Bruce P.Robinson, MD

Actinic or Solar Keratosis (Pre-Cancer)

An actinic keratosis, is a rough, scaly patch on the skin that develops from years of sun exposure. It's often found on the face, lips, ears, forearms, scalp, neck or back of the hands. These represent pre-cancerous growths that can become skin cancer if left untreated.

If you find a spot or growth on your skin that you think could be an actinic keratosis (AK), it’s time for a thorough skin exam. Should you have an AK, an accurate diagnosis and treatment can:

  • Reduce your risk of developing skin cancer
  • Get rid of an AK, replacing it with new, healthy-looking skin
  • Help ease symptoms, such as itch, pain, or tenderness

Most people who have AKs (or think they may have an AK) see a dermatologist. This is actually one of the most common conditions that dermatologists diagnose and treat.

How do dermatologists diagnose actinic keratosis?

When you see a board-certified dermatologist about AKs, your dermatologist will:

  • Examine your skin carefully
  • Ask questions about your health, medications, and symptoms

If you have one or more AKs on your skin, a board-certified dermatologist can often diagnose you by looking carefully at your skin. While examining your skin, your dermatologist will also look for signs of skin cancer. People who have skin that’s been badly damaged by ultraviolet (UV) light develop AKs and have a higher risk of getting skin cancer.

If you have one or more AKs, your dermatologist will talk with you about whether to treat these precancerous skin growths. Usually, treatment is recommended.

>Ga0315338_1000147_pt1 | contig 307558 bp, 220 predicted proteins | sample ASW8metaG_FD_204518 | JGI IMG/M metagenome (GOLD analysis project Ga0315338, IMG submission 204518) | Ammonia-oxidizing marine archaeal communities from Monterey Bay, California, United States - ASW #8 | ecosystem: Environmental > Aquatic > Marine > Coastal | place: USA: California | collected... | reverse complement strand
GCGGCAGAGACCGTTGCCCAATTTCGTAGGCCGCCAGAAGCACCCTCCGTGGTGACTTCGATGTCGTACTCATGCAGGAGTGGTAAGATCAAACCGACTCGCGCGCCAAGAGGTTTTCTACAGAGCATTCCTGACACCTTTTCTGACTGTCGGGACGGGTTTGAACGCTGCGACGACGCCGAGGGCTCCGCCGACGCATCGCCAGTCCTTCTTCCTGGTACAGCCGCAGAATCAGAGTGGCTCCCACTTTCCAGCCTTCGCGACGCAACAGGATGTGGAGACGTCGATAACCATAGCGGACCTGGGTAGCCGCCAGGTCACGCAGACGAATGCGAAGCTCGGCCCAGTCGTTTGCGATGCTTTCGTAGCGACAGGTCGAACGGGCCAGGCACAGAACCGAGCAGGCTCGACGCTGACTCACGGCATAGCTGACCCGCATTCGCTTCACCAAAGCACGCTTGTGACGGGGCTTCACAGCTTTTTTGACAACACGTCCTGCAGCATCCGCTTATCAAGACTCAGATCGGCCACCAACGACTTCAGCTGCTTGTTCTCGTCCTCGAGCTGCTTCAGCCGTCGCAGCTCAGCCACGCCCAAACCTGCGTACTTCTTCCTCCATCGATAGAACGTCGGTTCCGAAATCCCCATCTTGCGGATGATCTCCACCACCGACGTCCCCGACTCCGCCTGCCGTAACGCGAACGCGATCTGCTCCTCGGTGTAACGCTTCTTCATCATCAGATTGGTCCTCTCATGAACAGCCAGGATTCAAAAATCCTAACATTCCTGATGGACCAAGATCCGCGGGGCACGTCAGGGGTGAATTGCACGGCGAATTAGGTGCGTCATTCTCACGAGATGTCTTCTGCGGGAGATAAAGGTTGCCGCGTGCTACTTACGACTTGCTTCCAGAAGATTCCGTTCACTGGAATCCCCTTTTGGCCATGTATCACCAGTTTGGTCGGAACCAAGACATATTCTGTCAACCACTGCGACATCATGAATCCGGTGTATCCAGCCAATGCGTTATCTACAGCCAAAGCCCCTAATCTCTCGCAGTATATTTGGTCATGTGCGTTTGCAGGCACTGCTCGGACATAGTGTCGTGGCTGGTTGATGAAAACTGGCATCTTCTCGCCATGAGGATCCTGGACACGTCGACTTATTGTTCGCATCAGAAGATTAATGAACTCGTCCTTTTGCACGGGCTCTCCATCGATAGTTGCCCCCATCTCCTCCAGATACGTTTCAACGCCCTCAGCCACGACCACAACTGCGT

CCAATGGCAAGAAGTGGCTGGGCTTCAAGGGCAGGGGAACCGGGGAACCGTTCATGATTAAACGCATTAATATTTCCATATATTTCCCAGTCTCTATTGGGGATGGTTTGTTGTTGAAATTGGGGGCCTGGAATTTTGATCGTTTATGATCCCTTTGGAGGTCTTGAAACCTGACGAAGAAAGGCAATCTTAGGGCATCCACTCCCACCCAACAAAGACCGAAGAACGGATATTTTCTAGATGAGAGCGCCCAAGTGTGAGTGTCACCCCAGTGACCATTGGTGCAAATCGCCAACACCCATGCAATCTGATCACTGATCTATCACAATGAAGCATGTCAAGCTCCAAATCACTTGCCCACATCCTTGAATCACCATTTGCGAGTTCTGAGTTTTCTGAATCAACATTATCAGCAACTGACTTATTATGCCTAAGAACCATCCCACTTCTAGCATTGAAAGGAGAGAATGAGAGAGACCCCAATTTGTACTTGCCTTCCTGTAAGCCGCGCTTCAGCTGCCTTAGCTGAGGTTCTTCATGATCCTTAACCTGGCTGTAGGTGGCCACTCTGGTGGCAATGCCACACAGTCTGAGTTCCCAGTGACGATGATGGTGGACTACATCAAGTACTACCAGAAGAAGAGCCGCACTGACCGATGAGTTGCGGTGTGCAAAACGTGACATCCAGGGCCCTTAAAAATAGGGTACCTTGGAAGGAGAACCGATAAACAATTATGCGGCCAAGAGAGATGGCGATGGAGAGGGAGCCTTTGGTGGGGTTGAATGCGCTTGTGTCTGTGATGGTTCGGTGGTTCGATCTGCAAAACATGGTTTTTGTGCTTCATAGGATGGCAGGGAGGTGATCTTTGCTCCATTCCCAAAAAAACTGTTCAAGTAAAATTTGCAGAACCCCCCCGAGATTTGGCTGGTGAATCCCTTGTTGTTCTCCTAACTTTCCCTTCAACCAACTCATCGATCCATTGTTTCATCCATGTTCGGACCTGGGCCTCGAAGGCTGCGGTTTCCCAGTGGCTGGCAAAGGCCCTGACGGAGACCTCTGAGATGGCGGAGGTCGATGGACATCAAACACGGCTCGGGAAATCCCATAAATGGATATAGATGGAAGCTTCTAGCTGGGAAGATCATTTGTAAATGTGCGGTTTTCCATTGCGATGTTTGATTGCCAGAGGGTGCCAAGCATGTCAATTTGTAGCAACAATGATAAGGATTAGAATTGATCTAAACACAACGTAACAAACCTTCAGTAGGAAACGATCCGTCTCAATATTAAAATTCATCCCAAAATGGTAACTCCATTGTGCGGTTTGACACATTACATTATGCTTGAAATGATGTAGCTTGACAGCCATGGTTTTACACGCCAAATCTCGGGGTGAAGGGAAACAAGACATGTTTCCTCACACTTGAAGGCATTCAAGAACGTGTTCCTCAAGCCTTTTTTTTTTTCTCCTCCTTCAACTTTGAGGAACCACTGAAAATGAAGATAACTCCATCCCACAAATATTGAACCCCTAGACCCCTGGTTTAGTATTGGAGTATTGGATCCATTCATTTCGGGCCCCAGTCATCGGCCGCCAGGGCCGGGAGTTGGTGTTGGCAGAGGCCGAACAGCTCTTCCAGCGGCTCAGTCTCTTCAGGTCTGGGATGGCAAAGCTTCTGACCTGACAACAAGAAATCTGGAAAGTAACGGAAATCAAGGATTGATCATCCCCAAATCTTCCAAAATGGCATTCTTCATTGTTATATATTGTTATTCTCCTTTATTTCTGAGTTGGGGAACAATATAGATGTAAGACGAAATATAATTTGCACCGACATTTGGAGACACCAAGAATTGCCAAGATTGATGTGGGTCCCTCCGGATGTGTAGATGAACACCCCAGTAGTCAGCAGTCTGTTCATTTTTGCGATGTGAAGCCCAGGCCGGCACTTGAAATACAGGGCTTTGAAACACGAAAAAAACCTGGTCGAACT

For a few people, a dermatologist may recommend frequent skin exams rather than treatment. Skin exams are recommended for patients who are frail and may find it hard to tolerate treatment. To be effective, treatment must destroy the AKs. When this happens, your skin will feel raw. It may be red and swollen for a brief time.

How do dermatologists treat actinic keratosis?

The treatment that is right for you depends on several considerations, including:

  • How many AKs you have
  • Where the AK(s) appear on your body
  • What the AK(s) look like 
  • Whether you’ve had skin cancer
  • Your other medical conditions, such as living with a transplanted organ

If you have one or a few AKs, a procedure that your dermatologist can perform during an appointment may be the preferred treatment.

Procedures for treating actinic keratosis

You can often complete treatment in 1 or 2 office visits. The procedures that dermatologists use to treat AKs include:

  • Laser skin resurfacing: Fraxel® Dual Laser was recently approved by the FDA for the treatment of actinic keratosis. This laser can achieve a very dramatic change in the skin with a treatment for both the epidermis (top layer) and the dermis (middle layer) of your skin. This may also be a treatment option for actinic cheilitis, a precancerous growth on the lip. It works by removing the surface layer of the skin. Read more on the Fraxel® Dual Laser here.
  • Topical Creams and Gels: If you have several actinic keratoses, your health care provider might prescribe a medicated cream or gel to remove them, Approved medications include: 5-flurouracil ( (Carac®, Efudex®, Fluoroplex®). Creams can be messy and some require application up to twice daily for 4-6 weeks and may not be used in pregnancy.
  • Cryosurgery: During cryosurgery, (liquid nitrogen - a very cold liquid gas) is applied to the growth with a cotton swab or spray gun to "freeze" it. A blister may form under the growth (this is normal and to be expected) which dries into a scab-like crust. The Keratosis usually falls off within a few weeks. Some AKs need more than one cryosurgery treatment before they fall off.  Your dermatologist can do this during an office visit while you remain awake with little to no discomfort.